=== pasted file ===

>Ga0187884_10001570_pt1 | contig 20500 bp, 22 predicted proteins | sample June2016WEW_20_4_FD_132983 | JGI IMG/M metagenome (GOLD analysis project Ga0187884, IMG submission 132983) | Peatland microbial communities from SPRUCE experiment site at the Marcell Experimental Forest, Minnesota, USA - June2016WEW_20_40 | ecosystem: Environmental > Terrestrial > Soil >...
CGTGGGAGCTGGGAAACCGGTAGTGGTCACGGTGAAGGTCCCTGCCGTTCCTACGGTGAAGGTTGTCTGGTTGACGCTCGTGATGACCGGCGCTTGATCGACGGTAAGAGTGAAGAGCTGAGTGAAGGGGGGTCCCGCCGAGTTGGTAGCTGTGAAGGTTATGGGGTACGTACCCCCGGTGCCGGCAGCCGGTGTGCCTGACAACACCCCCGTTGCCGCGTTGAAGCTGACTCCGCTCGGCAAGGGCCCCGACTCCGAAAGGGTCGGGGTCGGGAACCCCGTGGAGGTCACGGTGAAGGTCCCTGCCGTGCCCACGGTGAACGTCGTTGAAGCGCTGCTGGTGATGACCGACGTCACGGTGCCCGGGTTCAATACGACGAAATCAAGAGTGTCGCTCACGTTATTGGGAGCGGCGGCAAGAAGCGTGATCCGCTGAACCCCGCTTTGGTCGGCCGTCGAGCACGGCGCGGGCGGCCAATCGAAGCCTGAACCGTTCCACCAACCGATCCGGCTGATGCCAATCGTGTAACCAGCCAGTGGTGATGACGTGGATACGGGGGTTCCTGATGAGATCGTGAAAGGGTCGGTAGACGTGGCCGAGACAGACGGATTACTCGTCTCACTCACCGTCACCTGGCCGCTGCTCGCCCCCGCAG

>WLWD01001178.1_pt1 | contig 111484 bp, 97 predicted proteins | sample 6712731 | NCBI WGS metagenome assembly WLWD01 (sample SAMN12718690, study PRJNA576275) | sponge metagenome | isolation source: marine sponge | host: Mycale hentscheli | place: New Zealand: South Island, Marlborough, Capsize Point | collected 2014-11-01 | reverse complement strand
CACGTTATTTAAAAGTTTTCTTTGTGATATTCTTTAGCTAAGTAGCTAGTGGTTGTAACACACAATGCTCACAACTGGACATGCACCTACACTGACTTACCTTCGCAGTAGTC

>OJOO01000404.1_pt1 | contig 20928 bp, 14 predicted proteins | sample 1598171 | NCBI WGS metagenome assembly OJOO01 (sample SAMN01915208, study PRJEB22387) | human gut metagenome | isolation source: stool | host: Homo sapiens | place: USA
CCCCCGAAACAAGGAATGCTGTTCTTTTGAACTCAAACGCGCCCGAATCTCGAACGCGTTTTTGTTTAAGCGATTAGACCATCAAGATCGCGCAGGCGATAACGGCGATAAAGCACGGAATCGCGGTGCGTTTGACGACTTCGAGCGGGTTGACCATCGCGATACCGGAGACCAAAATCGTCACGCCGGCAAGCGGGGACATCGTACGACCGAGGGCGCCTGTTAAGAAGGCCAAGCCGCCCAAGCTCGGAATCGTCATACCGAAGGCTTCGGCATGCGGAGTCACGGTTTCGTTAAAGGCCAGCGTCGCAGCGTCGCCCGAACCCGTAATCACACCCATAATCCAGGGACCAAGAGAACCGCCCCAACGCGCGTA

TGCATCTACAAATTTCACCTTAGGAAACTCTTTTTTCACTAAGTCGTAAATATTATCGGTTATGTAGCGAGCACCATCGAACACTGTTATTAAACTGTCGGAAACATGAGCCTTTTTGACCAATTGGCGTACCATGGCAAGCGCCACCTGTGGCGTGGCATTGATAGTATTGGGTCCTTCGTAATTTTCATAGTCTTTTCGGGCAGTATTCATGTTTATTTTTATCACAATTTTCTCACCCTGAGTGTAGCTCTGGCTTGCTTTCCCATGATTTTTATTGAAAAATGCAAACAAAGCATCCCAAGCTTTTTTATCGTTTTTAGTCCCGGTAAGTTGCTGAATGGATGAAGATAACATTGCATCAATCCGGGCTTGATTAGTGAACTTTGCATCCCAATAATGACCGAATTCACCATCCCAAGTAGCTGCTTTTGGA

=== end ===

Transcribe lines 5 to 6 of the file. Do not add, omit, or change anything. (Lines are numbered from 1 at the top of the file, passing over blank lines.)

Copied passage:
>OJOO01000404.1_pt1 | contig 20928 bp, 14 predicted proteins | sample 1598171 | NCBI WGS metagenome assembly OJOO01 (sample SAMN01915208, study PRJEB22387) | human gut metagenome | isolation source: stool | host: Homo sapiens | place: USA
CCCCCGAAACAAGGAATGCTGTTCTTTTGAACTCAAACGCGCCCGAATCTCGAACGCGTTTTTGTTTAAGCGATTAGACCATCAAGATCGCGCAGGCGATAACGGCGATAAAGCACGGAATCGCGGTGCGTTTGACGACTTCGAGCGGGTTGACCATCGCGATACCGGAGACCAAAATCGTCACGCCGGCAAGCGGGGACATCGTACGACCGAGGGCGCCTGTTAAGAAGGCCAAGCCGCCCAAGCTCGGAATCGTCATACCGAAGGCTTCGGCATGCGGAGTCACGGTTTCGTTAAAGGCCAGCGTCGCAGCGTCGCCCGAACCCGTAATCACACCCATAATCCAGGGACCAAGAGAACCGCCCCAACGCGCGTA